Medieval and Early Modern Greek Manuscripts : Homilies and grammatical texts

Medieval and Early Modern Greek Manuscripts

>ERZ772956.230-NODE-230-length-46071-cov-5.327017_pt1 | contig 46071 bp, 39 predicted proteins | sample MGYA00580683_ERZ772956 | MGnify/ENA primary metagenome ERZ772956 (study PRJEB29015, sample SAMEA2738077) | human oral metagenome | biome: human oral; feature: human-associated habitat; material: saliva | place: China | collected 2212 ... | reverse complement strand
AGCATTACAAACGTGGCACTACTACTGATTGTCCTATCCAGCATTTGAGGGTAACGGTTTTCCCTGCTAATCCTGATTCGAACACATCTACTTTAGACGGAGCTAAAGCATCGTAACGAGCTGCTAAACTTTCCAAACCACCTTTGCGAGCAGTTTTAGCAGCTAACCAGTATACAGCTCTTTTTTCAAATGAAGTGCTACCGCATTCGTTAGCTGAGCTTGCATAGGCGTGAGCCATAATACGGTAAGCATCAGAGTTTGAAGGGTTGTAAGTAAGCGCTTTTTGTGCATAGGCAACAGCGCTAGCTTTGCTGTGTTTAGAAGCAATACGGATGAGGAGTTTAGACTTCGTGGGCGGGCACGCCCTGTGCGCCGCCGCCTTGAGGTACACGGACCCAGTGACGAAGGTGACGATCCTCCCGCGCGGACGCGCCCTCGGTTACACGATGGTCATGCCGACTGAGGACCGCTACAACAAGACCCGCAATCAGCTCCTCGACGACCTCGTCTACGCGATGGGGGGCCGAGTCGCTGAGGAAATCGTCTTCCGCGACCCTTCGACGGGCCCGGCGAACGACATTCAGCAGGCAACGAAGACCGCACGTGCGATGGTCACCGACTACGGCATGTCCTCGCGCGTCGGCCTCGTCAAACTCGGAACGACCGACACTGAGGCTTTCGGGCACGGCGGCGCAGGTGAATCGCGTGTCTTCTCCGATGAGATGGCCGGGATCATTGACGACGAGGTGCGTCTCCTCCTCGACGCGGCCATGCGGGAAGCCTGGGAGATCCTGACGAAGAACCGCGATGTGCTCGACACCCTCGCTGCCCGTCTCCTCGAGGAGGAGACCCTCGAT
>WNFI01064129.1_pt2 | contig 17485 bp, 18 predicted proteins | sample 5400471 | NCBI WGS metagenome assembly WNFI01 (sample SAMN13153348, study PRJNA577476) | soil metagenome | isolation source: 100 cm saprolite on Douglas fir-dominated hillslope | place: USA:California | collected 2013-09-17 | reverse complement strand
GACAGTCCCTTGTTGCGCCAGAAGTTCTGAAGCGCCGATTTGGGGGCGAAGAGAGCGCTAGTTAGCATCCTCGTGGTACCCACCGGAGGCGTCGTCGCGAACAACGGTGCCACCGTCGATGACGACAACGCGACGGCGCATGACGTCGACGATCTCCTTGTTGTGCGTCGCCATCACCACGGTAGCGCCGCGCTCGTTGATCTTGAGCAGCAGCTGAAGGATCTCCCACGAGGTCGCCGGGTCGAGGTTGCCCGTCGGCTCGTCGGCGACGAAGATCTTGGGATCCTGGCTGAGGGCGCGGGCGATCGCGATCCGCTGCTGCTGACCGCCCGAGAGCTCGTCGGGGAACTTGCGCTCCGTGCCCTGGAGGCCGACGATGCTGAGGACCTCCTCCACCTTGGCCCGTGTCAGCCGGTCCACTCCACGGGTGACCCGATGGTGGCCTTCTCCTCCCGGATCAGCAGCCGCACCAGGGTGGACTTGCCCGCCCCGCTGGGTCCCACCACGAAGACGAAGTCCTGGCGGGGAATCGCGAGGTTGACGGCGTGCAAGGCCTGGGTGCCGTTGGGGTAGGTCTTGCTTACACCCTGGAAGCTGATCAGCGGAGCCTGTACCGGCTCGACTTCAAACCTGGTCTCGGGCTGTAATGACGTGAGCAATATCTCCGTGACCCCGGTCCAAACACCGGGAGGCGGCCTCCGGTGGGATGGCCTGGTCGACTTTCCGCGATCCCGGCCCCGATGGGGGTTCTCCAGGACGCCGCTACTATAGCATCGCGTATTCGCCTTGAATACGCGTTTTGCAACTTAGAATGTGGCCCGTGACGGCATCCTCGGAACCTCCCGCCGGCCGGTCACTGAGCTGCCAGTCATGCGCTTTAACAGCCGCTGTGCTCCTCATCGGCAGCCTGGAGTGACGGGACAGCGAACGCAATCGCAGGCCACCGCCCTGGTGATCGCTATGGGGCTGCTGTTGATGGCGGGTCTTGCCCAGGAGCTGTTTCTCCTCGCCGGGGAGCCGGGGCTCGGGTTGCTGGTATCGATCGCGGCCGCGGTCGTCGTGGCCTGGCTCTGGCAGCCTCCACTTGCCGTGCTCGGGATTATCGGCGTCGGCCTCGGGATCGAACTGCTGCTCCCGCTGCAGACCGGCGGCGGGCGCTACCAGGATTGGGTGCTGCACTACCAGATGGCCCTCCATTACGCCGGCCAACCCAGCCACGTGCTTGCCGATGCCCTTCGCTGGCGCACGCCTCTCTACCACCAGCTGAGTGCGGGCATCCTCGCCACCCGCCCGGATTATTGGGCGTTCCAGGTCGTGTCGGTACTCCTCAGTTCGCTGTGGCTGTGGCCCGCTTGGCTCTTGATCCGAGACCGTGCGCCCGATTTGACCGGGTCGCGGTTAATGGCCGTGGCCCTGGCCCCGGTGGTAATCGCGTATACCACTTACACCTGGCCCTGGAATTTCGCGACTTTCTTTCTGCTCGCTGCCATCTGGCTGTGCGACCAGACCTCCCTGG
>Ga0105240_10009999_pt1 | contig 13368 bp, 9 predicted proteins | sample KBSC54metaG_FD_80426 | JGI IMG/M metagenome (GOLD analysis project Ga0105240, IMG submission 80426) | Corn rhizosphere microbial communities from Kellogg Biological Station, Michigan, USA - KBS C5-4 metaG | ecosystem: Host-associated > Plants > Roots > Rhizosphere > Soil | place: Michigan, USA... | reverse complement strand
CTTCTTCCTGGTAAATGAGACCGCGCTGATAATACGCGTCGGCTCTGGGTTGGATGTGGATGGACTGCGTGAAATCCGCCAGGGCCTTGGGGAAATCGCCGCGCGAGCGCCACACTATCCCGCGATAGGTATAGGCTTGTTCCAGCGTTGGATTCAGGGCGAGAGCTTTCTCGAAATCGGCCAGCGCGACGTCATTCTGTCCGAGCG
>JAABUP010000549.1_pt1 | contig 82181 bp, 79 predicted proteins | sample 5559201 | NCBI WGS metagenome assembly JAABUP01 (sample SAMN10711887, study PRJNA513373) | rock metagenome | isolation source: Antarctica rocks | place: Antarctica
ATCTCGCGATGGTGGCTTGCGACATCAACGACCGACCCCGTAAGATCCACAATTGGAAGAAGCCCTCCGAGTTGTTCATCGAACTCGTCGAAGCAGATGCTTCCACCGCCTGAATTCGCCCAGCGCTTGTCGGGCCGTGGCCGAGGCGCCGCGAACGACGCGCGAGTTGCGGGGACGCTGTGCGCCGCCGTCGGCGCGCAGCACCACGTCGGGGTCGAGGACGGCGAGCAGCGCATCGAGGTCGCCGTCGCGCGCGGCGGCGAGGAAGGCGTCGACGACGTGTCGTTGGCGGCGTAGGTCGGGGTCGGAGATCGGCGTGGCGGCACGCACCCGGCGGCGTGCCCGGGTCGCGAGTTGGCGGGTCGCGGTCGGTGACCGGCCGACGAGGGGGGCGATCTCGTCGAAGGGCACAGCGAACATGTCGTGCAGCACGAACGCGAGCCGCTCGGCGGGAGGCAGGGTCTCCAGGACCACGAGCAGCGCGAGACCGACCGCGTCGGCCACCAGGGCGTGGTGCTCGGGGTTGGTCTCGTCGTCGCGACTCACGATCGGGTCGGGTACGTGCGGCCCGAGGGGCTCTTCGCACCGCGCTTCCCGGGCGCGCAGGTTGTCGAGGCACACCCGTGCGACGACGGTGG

<p style='text-align: justify;'> This manuscript contains texts in Greek and Latin, <i> Homilies and grammatical texts</i>; it is formed by three parts, all produced in the 15th century.</p><p style='text-align: justify;'> Part I (ff. 1:1-1:20) contains two homilies attributed to Epiphanius, bishop of Salamis (Constantia) in Cyprus (ca. 310-403 CE), but considered spurious, about the burial of Christ and Palm-Sunday.</p><p style='text-align: justify;'> In part II (ff. 2:1-2:15) there is the first book of the Greek grammar by Theodore Gaza (or Gazes), a 15th-century Byzantine scholar from Thessalonike (ca. 1415-1475/6). He settled in Italy, where he worked as a teacher (he was lecturer in Greek at the University of Ferrara), becoming one of the leading figures in Greek studies in Renaissance Italy. His Greek grammar (<i> Eisagogé</i>), became very popular among humanists all over Europe. Only the first book of this work is present in the manuscript. The text, in King's MS 10, was copied by a well-known scribe of the 15th century, Ioannes Rhosos. Born in Crete, he was active in Italy as a professional scribe, working in various cities, as Rome, Venice, Bologna, Florence, Grottaferrata, for important personalities, such as Palla Strozzi, Francesco Gonzaga and Lorenzo il Magnifico (see RGK I, 178). Ioannes Rhosos copied Gaza's grammar several times; in Cambridge a complete copy of this work in his hand is preserved in MS <a target='_blank' class='externalLink' href='https://cudl.lib.cam.ac.uk/view/MS-II-00004-00016/1'> University Library, Ii.4.16.</a></p><p style='text-align: justify;'> The last part of the manuscript (III, ff. 2:16-2:112) contains a handbook, defined <i> Encheiridion</i> by its author, containing grammatical, rhetorical observations, and various texts, such as occasional poems, written in Latin, with some parts in Greek, by a certain Domitius (or Dominicus) Almartius (de Almarza). The script and the watermark allow to date also this part of the manuscript in the 15th century, probably in the first half.</p><p style='text-align: justify;'> Dr Erika Elia</p>


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